youth

AAG Presentation: iLearn

I’ll be presenting “iLearn: Space, Time and Social (Re)Production in Young People’s Informational Environments” tomorrow at the Annual Meeting of the Association of American Geographers in Seattle. If you’re attending the AAG, stop on by!

Session:
Beyond School: Geographies of Informal and Alternative Learning Practices II

Location:
Grand Ballroom C – Sheraton Hotel, Second Floor

Date/Time:
Tuesday, 4/12/2011, from 2:40 PM – 4:20 PM

Presentation Title/Abstract:
iLearn: Space, Time and Social (Re)Production in Young People’s Informational Environments

This presentation will draw on MyDigitalFootprint.org, a participatory action research project with New York City youth ages 14-19, to unpack the reciprocity between informational development and contemporary geographies of education. The near ubiquitous presence of cyberspace in young people’s everyday life has both compressed and expanded the space of the ‘traditional’ school and the time in which ‘formal’ learning occurs. Amidst the current transition from industrial to informational capitalism within the U.S., this space-time compression and expansion provides both opportunities for youth empowerment as well as domination. How contemporary spatialities, materialities, and practices of informationalism become produced and reproduced in young people’s everyday learning will be discussed as will the role of securitization in formalizing the boundaries, relationships, and flows that operate between ‘formal’ and ‘informal’ spaces of education. This presentation will conclude with a discussion of the participatory action research methods developed to investigate such (re)production as well as strategies for reworking educational boundaries, relationships, and flows towards young people’s situated interests and concerns.

Clinton on Information War and the Youth Bulge

Secretary of State Hillary Clinton‘s remarks to the Senate Foreign Relations Committee on March 2, 2011:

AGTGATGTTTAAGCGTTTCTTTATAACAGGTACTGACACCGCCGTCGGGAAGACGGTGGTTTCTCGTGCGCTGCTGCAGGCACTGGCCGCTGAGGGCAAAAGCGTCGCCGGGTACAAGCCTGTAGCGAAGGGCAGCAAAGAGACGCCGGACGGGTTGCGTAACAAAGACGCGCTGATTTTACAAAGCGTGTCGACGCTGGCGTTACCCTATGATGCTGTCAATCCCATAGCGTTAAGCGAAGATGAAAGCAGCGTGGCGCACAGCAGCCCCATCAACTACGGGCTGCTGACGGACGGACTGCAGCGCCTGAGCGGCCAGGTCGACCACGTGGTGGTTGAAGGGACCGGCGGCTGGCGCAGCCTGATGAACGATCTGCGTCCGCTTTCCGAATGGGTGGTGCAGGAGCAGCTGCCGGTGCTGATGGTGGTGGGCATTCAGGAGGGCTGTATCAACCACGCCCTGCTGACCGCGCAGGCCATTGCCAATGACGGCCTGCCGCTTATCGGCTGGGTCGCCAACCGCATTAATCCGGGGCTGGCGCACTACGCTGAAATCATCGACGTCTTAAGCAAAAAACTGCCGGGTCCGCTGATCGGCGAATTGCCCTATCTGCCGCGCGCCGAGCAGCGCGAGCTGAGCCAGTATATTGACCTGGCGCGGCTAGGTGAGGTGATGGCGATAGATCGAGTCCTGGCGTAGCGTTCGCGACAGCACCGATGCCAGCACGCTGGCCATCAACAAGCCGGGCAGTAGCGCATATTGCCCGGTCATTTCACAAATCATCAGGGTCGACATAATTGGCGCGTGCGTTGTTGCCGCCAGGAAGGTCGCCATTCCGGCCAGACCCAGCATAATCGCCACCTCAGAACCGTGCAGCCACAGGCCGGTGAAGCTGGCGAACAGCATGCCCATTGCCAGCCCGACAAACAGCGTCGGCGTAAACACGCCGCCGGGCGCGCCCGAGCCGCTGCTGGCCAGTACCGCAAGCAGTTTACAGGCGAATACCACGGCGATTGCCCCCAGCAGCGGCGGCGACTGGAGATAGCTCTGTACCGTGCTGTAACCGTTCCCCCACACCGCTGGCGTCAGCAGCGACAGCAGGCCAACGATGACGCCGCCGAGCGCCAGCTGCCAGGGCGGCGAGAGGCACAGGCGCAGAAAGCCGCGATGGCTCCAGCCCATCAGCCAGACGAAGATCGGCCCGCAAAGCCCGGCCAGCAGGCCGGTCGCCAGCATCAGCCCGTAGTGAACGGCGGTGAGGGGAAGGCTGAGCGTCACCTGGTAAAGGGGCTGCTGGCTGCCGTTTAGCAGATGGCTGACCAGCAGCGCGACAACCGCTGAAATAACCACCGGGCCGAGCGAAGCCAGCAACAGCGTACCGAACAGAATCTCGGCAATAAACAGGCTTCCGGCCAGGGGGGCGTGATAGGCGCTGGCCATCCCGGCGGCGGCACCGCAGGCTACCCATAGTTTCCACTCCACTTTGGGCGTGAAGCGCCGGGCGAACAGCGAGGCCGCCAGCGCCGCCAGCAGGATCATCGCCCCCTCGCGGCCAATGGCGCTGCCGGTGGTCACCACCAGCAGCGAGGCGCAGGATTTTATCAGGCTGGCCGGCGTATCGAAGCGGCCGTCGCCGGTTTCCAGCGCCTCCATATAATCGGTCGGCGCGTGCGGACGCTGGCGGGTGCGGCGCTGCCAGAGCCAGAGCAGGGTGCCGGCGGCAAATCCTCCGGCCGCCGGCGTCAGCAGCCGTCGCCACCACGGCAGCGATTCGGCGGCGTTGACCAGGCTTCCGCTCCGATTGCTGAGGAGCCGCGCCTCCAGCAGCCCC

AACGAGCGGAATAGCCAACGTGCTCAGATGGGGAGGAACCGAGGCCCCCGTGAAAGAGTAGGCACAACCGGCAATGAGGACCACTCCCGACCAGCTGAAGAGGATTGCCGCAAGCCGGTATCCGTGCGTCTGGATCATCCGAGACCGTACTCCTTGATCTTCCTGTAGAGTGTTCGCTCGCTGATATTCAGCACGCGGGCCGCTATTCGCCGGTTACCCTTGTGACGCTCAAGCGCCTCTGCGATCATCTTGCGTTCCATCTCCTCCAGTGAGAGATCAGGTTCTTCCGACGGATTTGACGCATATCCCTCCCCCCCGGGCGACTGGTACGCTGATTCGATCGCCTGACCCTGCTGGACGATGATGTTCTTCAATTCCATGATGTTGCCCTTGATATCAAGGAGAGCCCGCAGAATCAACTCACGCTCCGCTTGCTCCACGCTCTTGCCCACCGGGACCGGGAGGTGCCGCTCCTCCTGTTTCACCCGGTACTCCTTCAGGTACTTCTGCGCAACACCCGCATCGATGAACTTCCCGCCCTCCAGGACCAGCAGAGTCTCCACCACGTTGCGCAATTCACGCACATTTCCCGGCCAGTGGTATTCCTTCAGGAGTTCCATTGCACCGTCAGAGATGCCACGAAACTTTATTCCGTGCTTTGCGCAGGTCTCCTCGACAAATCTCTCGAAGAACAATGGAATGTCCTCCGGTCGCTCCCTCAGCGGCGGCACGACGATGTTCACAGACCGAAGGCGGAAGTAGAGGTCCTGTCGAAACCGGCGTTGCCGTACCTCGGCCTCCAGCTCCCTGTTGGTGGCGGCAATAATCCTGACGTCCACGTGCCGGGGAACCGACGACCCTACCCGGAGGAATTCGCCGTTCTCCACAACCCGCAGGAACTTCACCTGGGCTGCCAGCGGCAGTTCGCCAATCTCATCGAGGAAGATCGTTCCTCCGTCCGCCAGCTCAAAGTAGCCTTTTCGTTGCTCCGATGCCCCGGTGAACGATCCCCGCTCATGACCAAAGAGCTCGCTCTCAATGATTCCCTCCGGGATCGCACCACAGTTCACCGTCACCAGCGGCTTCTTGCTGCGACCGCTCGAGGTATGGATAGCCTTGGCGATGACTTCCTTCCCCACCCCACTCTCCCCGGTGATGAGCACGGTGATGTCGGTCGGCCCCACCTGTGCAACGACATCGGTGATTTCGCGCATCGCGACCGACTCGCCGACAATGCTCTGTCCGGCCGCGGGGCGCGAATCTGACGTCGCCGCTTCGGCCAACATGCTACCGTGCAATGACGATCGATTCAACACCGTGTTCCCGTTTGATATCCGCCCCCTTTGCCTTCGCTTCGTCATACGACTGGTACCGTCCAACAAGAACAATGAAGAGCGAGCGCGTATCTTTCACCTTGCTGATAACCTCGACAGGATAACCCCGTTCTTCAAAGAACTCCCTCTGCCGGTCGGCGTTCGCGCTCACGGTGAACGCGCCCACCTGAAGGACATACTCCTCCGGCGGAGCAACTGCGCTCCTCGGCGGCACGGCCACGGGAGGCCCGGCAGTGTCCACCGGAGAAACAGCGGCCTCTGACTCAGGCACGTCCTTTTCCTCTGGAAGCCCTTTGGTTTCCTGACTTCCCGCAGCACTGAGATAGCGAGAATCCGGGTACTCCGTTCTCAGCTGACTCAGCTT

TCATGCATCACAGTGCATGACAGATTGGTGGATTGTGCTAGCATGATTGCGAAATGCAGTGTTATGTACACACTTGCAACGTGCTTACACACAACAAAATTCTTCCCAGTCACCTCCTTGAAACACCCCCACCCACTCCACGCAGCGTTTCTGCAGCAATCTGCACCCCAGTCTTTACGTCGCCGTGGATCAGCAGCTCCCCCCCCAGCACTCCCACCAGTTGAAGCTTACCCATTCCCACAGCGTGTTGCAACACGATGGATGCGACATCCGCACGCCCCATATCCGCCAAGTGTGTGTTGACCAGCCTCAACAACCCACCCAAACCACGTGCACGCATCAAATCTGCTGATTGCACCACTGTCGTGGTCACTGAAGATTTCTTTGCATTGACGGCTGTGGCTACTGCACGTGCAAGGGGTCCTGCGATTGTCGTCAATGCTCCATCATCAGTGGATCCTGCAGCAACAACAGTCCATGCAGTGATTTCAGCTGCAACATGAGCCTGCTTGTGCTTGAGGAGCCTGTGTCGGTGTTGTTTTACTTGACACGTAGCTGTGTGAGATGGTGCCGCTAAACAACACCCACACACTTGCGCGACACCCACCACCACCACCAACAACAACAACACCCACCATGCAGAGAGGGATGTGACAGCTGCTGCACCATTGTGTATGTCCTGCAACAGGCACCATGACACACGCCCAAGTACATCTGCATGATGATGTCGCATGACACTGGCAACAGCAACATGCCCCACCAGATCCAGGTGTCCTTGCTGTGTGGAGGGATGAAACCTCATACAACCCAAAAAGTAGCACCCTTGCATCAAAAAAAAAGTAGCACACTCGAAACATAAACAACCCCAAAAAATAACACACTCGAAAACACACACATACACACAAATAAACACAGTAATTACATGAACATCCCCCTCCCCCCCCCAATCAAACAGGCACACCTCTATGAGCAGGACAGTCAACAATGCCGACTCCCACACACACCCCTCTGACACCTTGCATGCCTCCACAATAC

We are engaged in an information war. During the cold war we did a great job in getting America’s message out. After the Berlin Wall fell we said ‘OK fine, enough of that, we did it, we’re done. ‘ And, unfortunately we’re paying a big price for it. And, our private media can not fill that gap . . .

We are in an information war, and we are losing that war. I’ll be very blunt in my assessment. Al Jazeera is winning. The Chinese have opened up a global English language and multi-language television network. The Russians have opened up an English network. I’ve seen it in a few countries and it’s quite instructive . . .

We are in information war and we cannot assume that this youth bulge that exists not just in the middle east but in so many parts of the world really knows much about us. I mean we think they know us and reject us, I would argue the really don’t know very much about who we are. (emphasis added)

GEMA to Preschoolers: Pay Up or Shut Up

GEMA (Germany’s version of the RIAA) is now demanding that preschools pay corporate giants for the right to sing along. They’re not just talking about sharing music files anymore, now they’re policing preschools for making copies of sheet music for sing-along time.

According to Deutsche Welle:

A tightening of copyright rules means kindergartens now have to pay fees to Germany’s music licensing agency, GEMA, to use songs that they reproduce and perform. The organization has begun notifying creches and other daycare facilities that if they reproduce music to be sung or performed, they must pay for a license.

“If a preschool wants to make its own copy of certain music – if the words of a song or the musical score is copied – then they need to buy a license,” GEMA spokesperson Peter Hempel told Deutsche Welle . . .